We’re first introduced to three golfing buddies whose friendships go back a number of years. They come from different backgrounds and the ever-present British class system has a lingering effect on their ongoing relationship. For a variety of reasons, they have a tenuous loyalty to each other. Known as The Three Muskateers, Stephen, Andy, and Tommy have legitimate businesses that front more nefarious goings-on behind the scenes. Who would ever think that a lawyer, hotel owner and haulage entrepreneur would be the kingpins in a network of human trafficking and other sordid activities? The fourth member of their golfing foursome, Vince, by virtue of his social standing and background is not included in their business activities, but because he once saved the life of Stephen when they were teenagers, he’s accepted on the periphery of their social activities.

Stephen the lawyer is married to Sophie, a socially presentable partner. Andy and Tommy are each on wife number two. Andy’s wife Rhoda is adequate for his needs and Tommy’s new wife Candy is a walking, talking Barbie-doll with a secret past. Vince’s wife Wendy has kicked him out of the house. He’s lost his job and company car and he’s living in an unsavory little flat pondering what to do with the rest of his life. Then Wendy is murdered. Whodunnit? Even Jackson Brodie has a string of bad marriages and relationships that he’s trying to juggle to accommodate the needs of his two different children from different mothers. Lots of juicy subplots that include the various children of the characters are tossed in to sweeten the pot.

Kate Atkinson is a marvelous writer. She has a subtle sense of humour and her characters are exquisitely detailed, right down to what they like to eat. The good guys and bad guys are fairly evident right from the beginning but the reader is drawn along in a steady plot development that keeps us engaged right until the end. Will the human trafficking ring be exposed and the perpetrators brought to justice? What secrets do the characters have? Atkinson probably could have finished the story a bit earlier. There’s a story-line at the end that I could have lived without but perhaps it’s a leadup to a future book. Now that I know Atkinson’s stock-in-trade, I’ll definitely be reading more of her books. I loved this one, despite its overabundance of coincidences and convenient overlaps. We keep hoping the bad guys are going to get their comeuppance but the suspense lies in the series of events that gets us there. I’d rate Big Sky 8 out of 10 and I’m looking forward to reading more of her books.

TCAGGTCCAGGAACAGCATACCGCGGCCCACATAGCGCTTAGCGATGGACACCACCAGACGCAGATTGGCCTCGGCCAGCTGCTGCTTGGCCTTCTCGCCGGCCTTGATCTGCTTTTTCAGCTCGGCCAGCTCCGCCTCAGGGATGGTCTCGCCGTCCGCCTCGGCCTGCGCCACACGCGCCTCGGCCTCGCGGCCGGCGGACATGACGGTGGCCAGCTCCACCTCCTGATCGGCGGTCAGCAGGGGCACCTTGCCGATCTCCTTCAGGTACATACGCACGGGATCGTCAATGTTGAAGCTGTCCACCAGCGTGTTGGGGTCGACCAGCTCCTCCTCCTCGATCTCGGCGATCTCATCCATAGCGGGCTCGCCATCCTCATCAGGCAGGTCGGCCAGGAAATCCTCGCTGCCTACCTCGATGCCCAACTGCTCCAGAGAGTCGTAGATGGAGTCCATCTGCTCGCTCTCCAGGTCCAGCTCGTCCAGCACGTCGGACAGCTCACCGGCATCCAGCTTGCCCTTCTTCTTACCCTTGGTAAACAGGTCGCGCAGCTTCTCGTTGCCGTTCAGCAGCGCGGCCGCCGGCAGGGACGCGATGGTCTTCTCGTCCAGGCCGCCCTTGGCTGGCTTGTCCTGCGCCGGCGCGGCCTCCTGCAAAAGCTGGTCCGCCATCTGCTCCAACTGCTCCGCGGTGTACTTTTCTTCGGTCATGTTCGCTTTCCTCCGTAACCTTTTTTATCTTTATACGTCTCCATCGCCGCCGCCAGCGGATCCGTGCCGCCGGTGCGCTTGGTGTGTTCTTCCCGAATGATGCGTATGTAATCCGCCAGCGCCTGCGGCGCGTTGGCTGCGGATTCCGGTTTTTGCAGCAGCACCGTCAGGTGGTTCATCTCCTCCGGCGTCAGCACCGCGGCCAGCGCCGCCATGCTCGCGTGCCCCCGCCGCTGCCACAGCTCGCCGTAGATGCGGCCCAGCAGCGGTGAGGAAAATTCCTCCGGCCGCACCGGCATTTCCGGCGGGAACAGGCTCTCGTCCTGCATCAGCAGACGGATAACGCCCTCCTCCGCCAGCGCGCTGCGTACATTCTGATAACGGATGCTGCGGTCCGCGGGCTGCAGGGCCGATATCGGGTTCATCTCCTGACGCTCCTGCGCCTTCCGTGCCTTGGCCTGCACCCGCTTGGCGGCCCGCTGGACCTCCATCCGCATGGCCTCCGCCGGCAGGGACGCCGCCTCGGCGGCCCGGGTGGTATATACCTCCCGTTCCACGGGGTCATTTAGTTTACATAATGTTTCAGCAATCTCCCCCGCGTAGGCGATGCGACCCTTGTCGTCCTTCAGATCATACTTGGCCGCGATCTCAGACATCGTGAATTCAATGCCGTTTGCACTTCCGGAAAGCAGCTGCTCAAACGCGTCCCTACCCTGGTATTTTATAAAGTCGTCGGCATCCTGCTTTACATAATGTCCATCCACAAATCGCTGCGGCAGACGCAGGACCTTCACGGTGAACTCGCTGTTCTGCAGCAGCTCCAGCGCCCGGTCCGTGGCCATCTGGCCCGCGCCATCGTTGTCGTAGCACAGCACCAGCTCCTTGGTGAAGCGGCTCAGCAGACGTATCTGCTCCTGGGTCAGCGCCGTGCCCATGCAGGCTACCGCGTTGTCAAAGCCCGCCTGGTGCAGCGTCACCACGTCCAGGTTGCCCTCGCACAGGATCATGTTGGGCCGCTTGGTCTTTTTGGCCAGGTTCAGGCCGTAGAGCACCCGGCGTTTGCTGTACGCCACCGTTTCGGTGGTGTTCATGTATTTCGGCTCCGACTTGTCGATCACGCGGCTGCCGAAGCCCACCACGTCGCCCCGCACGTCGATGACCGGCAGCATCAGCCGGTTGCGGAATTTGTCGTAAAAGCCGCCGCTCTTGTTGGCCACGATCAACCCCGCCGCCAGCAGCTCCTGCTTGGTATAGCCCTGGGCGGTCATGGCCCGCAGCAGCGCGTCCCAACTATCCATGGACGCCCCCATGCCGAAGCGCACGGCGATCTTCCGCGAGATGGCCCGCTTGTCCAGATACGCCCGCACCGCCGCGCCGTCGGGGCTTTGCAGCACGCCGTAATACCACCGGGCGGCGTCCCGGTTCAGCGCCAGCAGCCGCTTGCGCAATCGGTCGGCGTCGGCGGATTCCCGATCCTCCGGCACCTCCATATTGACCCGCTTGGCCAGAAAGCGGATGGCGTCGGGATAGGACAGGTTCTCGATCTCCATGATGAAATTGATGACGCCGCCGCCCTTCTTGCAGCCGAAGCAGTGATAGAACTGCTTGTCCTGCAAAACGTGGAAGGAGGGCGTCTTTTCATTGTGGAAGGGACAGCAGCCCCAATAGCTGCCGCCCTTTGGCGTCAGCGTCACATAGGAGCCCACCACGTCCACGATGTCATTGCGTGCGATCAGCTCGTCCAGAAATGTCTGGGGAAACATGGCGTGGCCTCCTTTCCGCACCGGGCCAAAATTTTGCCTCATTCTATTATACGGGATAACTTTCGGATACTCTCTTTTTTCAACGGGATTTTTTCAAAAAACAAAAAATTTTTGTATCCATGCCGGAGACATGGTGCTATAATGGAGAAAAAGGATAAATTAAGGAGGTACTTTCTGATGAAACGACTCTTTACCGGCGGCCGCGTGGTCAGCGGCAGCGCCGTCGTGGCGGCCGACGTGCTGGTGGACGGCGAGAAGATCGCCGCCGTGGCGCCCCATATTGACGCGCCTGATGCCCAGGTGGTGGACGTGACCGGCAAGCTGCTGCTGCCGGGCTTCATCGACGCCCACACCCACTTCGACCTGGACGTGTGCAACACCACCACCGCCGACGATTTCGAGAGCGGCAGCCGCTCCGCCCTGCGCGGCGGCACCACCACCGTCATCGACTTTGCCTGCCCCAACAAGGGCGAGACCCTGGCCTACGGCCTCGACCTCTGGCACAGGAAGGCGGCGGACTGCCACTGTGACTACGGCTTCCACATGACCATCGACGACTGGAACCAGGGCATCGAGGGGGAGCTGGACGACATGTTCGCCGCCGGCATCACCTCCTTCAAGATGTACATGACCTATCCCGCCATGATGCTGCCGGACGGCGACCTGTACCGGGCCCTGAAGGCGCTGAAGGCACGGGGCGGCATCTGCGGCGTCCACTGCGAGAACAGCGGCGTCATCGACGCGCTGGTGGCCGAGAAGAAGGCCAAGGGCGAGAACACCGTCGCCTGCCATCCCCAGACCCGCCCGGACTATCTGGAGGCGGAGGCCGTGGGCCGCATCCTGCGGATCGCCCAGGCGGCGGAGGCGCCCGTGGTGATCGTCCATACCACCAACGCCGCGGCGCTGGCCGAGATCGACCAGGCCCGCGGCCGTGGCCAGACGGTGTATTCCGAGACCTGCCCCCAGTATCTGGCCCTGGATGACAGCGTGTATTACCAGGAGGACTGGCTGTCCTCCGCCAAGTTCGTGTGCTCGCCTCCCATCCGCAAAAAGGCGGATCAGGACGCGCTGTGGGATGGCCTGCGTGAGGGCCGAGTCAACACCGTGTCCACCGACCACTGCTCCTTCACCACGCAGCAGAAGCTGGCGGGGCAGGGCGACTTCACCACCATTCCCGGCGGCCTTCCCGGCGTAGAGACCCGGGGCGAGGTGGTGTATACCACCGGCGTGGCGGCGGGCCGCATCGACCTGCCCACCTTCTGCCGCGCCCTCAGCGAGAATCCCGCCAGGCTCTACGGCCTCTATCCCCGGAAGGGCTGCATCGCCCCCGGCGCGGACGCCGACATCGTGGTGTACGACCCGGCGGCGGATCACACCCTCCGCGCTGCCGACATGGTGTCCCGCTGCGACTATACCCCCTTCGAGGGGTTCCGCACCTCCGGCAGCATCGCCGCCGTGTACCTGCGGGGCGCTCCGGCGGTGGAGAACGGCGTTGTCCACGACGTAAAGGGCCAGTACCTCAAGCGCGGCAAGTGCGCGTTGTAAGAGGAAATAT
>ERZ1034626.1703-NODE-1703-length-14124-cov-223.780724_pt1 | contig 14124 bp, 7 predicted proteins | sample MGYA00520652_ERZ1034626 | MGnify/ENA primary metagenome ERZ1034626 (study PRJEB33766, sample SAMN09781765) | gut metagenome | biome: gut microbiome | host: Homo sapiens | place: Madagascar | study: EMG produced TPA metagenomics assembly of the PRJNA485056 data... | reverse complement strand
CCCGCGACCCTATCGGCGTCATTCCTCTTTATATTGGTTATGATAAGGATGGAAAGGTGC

To order a copy of BIG SKY by Kate Atkinson from Amazon, click here.

Disclosure: If you order from this link, you will receive Amazon’s best price and I may receive a teeny, tiny commission. Thank you.

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Big Sky is neither a family saga nor a story about the wild west. It’s ‘way better.
Young lady reading a book, pop art retro vector illustration. Interesting reading

NO! I definitely do not need my ducts cleaned.

Those annoying telemarketers give the entire industry a bad reputation.